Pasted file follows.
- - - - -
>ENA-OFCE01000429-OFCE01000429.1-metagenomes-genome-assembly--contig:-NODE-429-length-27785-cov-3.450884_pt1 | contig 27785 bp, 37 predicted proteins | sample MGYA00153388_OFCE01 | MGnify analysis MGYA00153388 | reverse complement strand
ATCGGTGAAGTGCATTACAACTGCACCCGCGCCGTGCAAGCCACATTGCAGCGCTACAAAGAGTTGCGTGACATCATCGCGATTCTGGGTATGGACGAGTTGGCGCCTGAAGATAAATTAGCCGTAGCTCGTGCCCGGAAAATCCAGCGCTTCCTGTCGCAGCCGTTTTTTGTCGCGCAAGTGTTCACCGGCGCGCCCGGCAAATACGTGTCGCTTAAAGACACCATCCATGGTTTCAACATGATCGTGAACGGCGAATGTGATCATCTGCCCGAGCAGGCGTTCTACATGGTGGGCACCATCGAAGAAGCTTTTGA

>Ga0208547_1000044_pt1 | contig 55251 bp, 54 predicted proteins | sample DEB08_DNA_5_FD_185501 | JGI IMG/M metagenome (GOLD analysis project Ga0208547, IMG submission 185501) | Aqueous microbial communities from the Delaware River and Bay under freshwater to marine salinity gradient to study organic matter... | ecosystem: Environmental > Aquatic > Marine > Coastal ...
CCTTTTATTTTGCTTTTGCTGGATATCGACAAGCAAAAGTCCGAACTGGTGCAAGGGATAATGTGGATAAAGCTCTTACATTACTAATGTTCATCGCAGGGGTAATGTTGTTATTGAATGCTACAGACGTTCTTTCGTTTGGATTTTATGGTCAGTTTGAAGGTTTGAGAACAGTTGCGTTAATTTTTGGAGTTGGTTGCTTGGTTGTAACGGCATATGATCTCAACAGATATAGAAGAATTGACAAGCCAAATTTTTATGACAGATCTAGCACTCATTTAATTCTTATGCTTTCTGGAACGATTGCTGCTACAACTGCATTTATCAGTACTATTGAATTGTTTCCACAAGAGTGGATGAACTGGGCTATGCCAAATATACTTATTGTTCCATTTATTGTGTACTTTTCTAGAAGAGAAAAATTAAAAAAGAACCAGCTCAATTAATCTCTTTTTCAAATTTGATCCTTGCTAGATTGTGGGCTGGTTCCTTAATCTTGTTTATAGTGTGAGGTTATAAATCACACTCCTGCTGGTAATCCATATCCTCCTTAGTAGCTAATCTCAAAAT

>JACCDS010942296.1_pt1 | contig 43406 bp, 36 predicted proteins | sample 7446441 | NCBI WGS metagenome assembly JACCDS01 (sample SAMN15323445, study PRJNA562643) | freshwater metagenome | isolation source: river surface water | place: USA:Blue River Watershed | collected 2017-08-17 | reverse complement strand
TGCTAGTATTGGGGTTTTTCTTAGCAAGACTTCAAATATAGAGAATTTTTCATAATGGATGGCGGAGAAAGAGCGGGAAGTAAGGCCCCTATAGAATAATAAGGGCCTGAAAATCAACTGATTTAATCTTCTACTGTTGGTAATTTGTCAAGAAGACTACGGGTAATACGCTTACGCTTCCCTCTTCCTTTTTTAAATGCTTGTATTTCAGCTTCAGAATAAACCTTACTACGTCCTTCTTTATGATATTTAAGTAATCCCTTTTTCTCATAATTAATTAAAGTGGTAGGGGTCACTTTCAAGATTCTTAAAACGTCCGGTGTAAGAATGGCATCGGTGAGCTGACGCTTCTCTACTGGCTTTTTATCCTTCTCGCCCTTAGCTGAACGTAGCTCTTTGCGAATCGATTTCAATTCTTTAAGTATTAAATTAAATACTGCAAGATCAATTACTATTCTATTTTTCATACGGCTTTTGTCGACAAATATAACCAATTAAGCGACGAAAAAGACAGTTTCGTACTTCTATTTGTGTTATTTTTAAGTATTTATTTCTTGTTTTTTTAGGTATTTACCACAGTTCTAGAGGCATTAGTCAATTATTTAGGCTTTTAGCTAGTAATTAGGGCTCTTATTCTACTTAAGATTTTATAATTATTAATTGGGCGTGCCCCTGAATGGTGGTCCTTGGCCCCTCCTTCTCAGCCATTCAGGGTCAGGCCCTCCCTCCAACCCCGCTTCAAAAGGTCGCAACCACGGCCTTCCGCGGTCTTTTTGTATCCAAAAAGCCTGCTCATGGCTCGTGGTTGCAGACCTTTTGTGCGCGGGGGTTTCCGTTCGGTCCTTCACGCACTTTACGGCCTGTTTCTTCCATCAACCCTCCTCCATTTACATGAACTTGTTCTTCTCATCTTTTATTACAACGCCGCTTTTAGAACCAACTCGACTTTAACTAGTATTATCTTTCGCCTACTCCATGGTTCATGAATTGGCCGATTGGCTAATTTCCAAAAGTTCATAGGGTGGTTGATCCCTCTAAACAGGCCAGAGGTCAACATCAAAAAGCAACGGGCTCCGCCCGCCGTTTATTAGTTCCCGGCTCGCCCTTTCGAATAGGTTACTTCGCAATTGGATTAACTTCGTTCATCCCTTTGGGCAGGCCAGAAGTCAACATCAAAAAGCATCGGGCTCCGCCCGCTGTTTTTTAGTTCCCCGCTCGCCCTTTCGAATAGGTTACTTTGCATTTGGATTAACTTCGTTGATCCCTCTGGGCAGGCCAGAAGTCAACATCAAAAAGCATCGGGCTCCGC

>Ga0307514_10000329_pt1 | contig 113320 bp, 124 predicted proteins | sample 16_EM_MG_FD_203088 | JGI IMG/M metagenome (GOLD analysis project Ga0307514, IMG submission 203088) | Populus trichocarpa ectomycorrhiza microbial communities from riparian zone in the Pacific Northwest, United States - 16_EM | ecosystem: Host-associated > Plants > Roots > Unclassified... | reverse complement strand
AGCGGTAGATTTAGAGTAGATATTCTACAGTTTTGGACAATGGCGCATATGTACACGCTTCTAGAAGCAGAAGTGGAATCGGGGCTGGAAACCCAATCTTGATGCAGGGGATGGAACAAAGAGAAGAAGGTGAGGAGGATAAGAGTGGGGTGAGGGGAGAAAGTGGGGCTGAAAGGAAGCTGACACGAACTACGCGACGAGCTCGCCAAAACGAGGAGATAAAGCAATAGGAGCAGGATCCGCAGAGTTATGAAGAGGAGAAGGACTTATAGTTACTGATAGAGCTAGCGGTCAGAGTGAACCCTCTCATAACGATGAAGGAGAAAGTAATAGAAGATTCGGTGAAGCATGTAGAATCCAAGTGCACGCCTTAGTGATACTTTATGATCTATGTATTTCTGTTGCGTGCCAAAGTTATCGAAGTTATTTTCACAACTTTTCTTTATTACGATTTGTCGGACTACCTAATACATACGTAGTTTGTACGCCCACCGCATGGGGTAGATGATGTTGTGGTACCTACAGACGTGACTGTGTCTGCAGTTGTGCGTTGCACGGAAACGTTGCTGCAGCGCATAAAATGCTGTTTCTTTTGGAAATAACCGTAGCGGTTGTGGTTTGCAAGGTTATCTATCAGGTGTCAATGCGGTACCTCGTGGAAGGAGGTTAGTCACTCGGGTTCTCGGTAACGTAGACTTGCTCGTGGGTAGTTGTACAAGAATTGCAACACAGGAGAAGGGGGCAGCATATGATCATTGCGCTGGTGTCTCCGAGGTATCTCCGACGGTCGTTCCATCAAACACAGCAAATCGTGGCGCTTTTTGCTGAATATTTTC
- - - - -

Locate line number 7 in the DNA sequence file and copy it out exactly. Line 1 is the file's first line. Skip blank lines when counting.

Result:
>Ga0307514_10000329_pt1 | contig 113320 bp, 124 predicted proteins | sample 16_EM_MG_FD_203088 | JGI IMG/M metagenome (GOLD analysis project Ga0307514, IMG submission 203088) | Populus trichocarpa ectomycorrhiza microbial communities from riparian zone in the Pacific Northwest, United States - 16_EM | ecosystem: Host-associated > Plants > Roots > Unclassified... | reverse complement strand